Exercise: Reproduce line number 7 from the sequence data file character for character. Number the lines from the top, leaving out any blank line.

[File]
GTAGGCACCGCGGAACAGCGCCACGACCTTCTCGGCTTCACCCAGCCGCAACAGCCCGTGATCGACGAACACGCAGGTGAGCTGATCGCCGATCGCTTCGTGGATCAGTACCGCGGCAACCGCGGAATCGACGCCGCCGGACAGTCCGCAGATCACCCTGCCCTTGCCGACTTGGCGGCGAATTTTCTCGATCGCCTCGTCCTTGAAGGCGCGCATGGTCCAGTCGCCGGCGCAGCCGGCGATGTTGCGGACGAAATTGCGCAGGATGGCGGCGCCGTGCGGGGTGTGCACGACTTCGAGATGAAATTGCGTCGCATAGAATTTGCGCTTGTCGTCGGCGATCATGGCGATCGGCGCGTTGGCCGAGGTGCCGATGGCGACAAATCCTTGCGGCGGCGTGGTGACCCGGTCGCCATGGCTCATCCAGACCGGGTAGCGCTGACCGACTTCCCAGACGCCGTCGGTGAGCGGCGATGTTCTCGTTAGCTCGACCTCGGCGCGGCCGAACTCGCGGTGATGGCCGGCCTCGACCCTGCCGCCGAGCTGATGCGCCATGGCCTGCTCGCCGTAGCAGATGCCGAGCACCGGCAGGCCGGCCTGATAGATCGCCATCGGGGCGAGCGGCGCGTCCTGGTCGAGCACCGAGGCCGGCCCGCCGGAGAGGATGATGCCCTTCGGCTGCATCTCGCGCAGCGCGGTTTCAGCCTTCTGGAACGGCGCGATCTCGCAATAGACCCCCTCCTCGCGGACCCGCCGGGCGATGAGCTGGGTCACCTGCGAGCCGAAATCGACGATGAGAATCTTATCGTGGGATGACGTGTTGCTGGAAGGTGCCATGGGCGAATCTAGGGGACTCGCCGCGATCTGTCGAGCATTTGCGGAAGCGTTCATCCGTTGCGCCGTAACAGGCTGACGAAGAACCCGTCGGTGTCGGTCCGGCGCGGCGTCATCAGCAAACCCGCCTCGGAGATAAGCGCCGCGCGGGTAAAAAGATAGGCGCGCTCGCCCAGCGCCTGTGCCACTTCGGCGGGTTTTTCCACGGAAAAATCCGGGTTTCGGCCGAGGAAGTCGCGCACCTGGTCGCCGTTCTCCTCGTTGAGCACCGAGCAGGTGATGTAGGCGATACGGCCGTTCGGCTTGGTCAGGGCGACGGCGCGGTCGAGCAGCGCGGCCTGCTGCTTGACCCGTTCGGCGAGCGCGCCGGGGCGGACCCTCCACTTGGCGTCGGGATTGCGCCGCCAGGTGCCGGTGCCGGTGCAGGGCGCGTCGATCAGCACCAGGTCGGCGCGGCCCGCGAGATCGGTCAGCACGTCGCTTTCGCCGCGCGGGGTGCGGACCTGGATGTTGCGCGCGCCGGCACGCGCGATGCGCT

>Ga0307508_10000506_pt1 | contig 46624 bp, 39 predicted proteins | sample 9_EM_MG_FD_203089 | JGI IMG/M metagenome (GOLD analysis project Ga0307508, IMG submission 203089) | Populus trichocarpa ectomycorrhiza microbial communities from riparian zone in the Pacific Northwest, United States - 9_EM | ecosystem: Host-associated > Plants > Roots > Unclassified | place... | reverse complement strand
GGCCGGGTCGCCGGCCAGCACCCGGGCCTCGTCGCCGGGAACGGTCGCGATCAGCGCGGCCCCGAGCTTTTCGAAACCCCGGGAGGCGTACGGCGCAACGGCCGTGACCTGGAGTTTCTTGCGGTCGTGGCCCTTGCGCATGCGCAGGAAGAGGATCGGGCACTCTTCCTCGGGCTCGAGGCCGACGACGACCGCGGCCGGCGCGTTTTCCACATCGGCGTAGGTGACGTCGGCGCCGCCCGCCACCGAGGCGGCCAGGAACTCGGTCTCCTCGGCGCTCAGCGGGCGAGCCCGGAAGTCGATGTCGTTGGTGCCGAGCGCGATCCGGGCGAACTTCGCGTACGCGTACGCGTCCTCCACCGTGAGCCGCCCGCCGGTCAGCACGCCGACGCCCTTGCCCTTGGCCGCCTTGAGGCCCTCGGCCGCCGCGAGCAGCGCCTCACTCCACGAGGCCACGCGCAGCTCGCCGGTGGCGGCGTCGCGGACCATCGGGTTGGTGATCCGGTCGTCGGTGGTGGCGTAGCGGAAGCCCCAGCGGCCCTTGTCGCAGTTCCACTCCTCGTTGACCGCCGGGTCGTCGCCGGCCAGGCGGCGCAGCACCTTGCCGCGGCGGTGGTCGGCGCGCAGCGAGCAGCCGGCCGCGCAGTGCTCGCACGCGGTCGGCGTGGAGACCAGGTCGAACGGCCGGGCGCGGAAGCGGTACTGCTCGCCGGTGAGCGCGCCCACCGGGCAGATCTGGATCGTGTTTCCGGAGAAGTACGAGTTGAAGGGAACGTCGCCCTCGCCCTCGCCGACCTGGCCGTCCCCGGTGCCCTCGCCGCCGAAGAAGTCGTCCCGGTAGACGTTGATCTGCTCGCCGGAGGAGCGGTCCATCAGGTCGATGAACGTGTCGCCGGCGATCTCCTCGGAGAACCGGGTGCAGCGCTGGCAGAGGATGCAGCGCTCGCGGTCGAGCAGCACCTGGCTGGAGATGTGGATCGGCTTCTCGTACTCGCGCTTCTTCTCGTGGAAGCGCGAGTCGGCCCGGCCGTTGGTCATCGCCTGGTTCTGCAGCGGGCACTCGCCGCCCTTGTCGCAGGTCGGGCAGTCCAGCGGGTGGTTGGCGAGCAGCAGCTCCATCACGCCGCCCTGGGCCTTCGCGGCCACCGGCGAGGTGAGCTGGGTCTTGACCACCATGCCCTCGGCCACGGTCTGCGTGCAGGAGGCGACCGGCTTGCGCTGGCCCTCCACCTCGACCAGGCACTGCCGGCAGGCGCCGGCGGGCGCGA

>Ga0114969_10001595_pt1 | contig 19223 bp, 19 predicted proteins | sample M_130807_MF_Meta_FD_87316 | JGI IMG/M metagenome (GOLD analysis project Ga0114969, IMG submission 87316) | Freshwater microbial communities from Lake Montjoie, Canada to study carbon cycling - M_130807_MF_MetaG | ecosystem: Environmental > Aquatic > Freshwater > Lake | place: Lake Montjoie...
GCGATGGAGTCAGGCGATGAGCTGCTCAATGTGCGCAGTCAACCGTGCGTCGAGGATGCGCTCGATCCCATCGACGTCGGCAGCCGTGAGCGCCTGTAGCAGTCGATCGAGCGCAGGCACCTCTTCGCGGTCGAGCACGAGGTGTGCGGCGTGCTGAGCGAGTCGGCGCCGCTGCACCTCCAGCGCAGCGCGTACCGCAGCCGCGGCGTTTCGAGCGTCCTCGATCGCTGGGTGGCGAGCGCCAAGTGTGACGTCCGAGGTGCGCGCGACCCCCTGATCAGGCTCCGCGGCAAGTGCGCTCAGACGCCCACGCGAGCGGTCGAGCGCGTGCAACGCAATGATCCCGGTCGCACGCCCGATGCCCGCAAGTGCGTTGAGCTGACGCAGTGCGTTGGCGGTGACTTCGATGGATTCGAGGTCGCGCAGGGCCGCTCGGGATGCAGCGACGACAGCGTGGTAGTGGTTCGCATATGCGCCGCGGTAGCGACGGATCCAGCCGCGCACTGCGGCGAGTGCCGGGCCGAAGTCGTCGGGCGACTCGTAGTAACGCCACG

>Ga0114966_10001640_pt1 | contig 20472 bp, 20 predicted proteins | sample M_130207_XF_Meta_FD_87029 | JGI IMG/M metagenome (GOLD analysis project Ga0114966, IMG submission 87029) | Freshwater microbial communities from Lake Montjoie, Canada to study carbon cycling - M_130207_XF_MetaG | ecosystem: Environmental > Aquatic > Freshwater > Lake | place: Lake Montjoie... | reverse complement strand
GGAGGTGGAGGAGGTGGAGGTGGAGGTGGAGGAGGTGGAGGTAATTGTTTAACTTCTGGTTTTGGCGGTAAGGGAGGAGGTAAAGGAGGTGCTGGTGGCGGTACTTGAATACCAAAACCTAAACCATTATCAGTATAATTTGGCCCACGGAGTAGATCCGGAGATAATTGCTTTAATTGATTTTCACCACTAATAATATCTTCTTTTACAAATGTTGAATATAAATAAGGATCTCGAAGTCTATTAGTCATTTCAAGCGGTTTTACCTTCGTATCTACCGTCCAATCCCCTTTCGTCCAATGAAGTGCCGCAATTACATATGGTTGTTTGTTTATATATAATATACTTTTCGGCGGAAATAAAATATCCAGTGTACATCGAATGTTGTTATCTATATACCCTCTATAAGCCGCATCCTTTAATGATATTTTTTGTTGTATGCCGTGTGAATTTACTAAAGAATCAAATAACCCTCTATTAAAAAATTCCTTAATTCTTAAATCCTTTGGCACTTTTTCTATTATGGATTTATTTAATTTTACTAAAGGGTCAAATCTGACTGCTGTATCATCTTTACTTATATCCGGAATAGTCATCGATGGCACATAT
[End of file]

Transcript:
GGAGGTGGAGGAGGTGGAGGTGGAGGTGGAGGAGGTGGAGGTAATTGTTTAACTTCTGGTTTTGGCGGTAAGGGAGGAGGTAAAGGAGGTGCTGGTGGCGGTACTTGAATACCAAAACCTAAACCATTATCAGTATAATTTGGCCCACGGAGTAGATCCGGAGATAATTGCTTTAATTGATTTTCACCACTAATAATATCTTCTTTTACAAATGTTGAATATAAATAAGGATCTCGAAGTCTATTAGTCATTTCAAGCGGTTTTACCTTCGTATCTACCGTCCAATCCCCTTTCGTCCAATGAAGTGCCGCAATTACATATGGTTGTTTGTTTATATATAATATACTTTTCGGCGGAAATAAAATATCCAGTGTACATCGAATGTTGTTATCTATATACCCTCTATAAGCCGCATCCTTTAATGATATTTTTTGTTGTATGCCGTGTGAATTTACTAAAGAATCAAATAACCCTCTATTAAAAAATTCCTTAATTCTTAAATCCTTTGGCACTTTTTCTATTATGGATTTATTTAATTTTACTAAAGGGTCAAATCTGACTGCTGTATCATCTTTACTTATATCCGGAATAGTCATCGATGGCACATAT